Long-time readers of Tracks may recall an article published in 2006 about the historic osprey breeding at Upper Newport Bay that year. After many years of courting, a pair of local ospreys finally mated and produced two healthy fledglings from a clutch of three eggs. While ospreys are fairly common from Santa Barbara northwards, and nesting colonies exist in Baja California, this was believed to be the first successful breeding in Orange County for perhaps nearly a hundred years.
The nesting was a particular thrill for Russ Kerr and fellow Naturalists who had erected in 1993 the elevated platform used by the birds to build the nest. The excitement was however twinged with a little frustration, since the nesting coincided with the construction of the Back Bay Science Center (BBSC) in close proximity to the platform. Construction was therefore delayed. To avoid possible future disruption of nesting, California Department of Fish and Wildlife (DFW) staff enlisted the help of a local line crew from Southern California Edison who volunteered their time to erect a new pole further from the buildings, and relocate the platform to it. This proved very successful. In 2007 the ospreys nested again and two of three chicks fledged. In 2008 all three chicks fledged, and in 2009 all four chicks fledged. This is a great success. The original osprey pair is now already nesting again.
We receive many questions about the ospreys. The most common is: “What has happened to all of the fledglings?” Well we know for certain where several of them are, and we can surmise about the whereabouts of the others based on general knowledge of osprey behavior.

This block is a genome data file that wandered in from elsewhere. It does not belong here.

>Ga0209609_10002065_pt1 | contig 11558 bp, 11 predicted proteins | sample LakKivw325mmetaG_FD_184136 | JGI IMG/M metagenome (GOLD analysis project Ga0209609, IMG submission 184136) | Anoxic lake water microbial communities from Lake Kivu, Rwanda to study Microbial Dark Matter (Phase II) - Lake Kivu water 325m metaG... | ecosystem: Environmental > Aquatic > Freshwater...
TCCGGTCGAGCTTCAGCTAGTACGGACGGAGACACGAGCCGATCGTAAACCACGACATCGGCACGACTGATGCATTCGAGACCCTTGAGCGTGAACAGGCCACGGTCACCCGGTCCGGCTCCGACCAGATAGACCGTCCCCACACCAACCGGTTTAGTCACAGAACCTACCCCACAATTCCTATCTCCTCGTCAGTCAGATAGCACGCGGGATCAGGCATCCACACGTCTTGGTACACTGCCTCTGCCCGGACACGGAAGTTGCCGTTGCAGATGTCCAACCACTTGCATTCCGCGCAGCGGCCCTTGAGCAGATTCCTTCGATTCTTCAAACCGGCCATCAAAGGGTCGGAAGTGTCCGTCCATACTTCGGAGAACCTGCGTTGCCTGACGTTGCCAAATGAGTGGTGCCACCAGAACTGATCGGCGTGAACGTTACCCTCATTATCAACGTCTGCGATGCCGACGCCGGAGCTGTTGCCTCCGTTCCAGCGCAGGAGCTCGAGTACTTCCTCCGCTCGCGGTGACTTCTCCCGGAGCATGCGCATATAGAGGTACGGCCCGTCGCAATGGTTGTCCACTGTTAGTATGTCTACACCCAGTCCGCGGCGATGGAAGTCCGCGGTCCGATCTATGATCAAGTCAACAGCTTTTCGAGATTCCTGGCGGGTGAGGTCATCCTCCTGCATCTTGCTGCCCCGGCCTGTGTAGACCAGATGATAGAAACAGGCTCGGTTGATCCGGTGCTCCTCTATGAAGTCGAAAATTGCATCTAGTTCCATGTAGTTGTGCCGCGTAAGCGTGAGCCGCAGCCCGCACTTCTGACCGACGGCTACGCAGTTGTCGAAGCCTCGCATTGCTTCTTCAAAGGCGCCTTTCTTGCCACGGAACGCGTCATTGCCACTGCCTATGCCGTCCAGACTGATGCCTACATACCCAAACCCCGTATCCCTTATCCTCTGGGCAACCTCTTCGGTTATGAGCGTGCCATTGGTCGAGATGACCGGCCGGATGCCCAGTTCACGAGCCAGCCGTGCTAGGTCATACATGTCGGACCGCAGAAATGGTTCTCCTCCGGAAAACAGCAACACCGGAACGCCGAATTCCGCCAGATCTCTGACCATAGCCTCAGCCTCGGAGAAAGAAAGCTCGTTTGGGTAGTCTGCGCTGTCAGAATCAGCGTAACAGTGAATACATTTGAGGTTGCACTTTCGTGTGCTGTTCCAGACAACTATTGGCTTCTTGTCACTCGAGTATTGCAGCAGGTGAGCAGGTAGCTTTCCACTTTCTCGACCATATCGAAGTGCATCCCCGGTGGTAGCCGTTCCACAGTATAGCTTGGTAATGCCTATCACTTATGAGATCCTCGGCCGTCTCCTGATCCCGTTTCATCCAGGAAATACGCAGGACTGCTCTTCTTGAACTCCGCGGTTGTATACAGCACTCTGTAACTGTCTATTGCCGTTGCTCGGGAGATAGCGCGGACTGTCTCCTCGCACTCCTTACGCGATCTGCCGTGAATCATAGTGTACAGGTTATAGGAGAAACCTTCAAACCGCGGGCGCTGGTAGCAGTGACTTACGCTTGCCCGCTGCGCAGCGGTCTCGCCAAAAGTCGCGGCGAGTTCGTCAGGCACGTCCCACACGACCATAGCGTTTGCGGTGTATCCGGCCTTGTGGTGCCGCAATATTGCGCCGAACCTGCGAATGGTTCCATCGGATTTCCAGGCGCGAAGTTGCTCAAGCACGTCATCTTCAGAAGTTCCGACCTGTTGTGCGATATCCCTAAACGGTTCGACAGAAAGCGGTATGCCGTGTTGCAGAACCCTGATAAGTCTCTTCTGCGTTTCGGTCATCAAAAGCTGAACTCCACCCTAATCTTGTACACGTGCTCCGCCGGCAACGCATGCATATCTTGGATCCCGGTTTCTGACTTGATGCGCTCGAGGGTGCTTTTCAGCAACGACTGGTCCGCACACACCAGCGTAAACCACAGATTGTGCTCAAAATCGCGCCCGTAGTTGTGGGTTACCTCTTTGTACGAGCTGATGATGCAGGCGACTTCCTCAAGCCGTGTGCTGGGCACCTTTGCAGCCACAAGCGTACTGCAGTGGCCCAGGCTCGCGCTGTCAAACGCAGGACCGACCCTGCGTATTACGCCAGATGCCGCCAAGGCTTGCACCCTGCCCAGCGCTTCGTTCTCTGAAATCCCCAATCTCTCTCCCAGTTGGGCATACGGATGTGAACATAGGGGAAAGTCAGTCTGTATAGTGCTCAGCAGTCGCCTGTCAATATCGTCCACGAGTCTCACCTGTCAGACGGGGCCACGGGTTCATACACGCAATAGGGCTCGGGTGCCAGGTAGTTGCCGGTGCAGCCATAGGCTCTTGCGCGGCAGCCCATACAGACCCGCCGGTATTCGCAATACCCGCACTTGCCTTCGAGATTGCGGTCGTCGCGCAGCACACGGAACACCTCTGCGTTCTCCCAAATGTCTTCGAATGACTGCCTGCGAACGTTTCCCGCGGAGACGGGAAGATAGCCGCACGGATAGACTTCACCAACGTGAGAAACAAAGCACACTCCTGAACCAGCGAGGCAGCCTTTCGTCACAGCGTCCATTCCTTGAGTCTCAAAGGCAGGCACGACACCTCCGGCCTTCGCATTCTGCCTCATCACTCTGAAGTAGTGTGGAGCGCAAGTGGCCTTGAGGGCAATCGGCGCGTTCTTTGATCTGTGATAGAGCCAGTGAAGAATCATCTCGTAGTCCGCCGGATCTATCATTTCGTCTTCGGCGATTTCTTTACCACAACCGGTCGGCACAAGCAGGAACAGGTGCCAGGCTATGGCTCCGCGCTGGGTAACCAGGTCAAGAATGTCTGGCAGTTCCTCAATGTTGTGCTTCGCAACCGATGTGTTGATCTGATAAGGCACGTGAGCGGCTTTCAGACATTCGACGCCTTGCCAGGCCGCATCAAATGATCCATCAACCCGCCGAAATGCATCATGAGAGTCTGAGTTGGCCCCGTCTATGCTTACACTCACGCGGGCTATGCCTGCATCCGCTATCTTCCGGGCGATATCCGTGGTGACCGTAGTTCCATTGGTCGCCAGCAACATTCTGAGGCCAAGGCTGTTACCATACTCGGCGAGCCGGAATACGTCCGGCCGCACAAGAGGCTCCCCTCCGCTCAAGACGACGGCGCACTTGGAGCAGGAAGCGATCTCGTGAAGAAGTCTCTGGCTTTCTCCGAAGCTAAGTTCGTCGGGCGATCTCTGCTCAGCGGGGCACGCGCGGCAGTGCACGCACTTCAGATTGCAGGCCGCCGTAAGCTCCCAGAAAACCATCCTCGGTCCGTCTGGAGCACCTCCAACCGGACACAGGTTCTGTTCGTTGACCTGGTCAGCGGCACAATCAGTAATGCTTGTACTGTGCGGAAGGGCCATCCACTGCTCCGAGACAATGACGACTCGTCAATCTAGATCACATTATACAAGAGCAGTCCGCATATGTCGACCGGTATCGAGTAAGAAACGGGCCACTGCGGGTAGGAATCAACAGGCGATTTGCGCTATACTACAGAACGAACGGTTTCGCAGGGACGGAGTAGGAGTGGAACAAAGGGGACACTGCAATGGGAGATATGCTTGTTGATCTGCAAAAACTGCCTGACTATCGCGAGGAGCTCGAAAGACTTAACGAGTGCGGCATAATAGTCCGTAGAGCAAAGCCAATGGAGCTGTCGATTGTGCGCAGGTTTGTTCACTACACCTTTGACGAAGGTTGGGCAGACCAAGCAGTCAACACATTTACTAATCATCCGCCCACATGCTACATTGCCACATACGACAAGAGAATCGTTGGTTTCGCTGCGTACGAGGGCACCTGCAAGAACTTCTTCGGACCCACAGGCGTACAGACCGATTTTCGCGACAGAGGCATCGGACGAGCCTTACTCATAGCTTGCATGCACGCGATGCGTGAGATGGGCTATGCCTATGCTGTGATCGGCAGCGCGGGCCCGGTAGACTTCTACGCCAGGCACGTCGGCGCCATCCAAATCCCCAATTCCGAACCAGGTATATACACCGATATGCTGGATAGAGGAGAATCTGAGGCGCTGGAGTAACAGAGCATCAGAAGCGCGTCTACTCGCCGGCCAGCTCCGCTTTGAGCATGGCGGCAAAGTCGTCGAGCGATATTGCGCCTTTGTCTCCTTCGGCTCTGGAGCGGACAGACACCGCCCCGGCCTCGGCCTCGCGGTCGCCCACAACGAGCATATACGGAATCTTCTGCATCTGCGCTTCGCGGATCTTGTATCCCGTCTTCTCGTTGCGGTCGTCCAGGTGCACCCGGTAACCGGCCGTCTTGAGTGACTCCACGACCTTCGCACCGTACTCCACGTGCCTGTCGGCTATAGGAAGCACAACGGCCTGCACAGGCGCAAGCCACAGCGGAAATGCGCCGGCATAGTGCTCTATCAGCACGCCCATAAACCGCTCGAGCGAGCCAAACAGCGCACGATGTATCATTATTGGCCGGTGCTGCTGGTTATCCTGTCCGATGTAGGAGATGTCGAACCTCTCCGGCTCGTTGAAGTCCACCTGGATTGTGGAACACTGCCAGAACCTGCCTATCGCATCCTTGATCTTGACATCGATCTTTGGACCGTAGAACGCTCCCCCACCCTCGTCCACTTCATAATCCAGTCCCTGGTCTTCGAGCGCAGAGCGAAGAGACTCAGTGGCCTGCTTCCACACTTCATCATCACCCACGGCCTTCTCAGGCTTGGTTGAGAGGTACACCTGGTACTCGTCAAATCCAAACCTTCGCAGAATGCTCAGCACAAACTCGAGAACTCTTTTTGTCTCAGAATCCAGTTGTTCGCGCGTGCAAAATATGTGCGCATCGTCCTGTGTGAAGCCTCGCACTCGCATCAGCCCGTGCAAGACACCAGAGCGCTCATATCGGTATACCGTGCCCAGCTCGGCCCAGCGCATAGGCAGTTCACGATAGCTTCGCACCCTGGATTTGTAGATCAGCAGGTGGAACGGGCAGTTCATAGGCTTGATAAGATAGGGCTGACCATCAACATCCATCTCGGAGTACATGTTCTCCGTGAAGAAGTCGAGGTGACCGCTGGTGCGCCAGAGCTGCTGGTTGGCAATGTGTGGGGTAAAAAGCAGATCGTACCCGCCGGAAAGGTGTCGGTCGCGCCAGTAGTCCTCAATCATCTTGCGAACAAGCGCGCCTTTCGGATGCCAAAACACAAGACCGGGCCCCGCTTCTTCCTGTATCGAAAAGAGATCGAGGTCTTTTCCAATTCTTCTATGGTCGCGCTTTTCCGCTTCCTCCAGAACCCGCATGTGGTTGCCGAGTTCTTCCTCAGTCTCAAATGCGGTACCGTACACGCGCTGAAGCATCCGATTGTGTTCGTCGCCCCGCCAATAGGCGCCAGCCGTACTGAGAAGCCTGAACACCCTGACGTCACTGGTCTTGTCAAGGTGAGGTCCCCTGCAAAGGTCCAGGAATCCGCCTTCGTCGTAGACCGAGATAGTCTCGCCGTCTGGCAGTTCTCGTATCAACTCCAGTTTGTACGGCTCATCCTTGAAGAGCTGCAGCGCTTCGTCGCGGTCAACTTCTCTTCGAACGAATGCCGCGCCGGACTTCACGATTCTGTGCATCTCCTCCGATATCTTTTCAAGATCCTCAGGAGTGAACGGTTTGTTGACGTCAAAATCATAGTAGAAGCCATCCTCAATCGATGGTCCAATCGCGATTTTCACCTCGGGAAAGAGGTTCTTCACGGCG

Ospreys are found worldwide and nest on all continents except South America and Antarctica. They are generally migratory, but may stay year-round in temperate climes. They feed almost exclusively on fish and are found in coastal areas, and near rivers and lakes. For this reason, the osprey (Pandion haliaetus) is also known as the sea hawk. It is awesome to watch an osprey swoop feet first and catch a large fish just below the water surface in its talons. As it rises from the water, it rotates the fish in its talons to align the fish with the direction of flight and heads to a nearby perch to eat.
Osprey pairs build their nests high in trees and on other tall structures, mostly in sight of water, though the birds will forage up to five miles away. Depending on location, nesting may be singly or in colonies. From courtship through fledging the males typically supply nearly all of the meals for the female, who in turn feeds the offspring. Osprey eggs typically hatch after about five weeks of incubation and chicks fledge about eight weeks after hatching and stay in and around the nest for about another eight weeks before departing. Young ospreys often return to the area of birth a couple of years later. They mature sexually at about three years old and then generally mate for life. They will live to 25 years or more.
A lot is learned about bird behaviors by placing numbered bands on the legs of chicks before they fledge. Local zoologist and raptor expert Pete Bloom bravely climbed up to the nest in both 2008 and 2009, risking attack from the parents, to band the BBSC chicks. These bands are easily readable by birders using powerful spotting scopes or cameras with large telephoto lenses. Sightings of UNB ospreys have occurred from Crystal Cove to Bolsa Chica. Amateur wildlife photographers and members of the Sea and Sage Audubon Society recently discovered one of the 2008 fledglings is paired with another un-banded bird and building a nest at the San Joaquin Wildlife Sanctuary. According to Bloom team member and Audubon Conservation Chair, Scott Thomas, this is the first confirmation of any of the banded birds breeding. It is a bit young; most ospreys are at least three years old before they breed. So the team is anxious to track its success this spring. There is also a nest being built near the Anaheim Lakes area, making three confirmed nests in Orange County. It looks like this magnificent bird is making a comeback in southern California!
If you see an osprey with a leg band please report your sighting (with band number if known) to Scott Thomas at firstname.lastname@example.org or call Sea and Sage Audubon at 949-261-7962.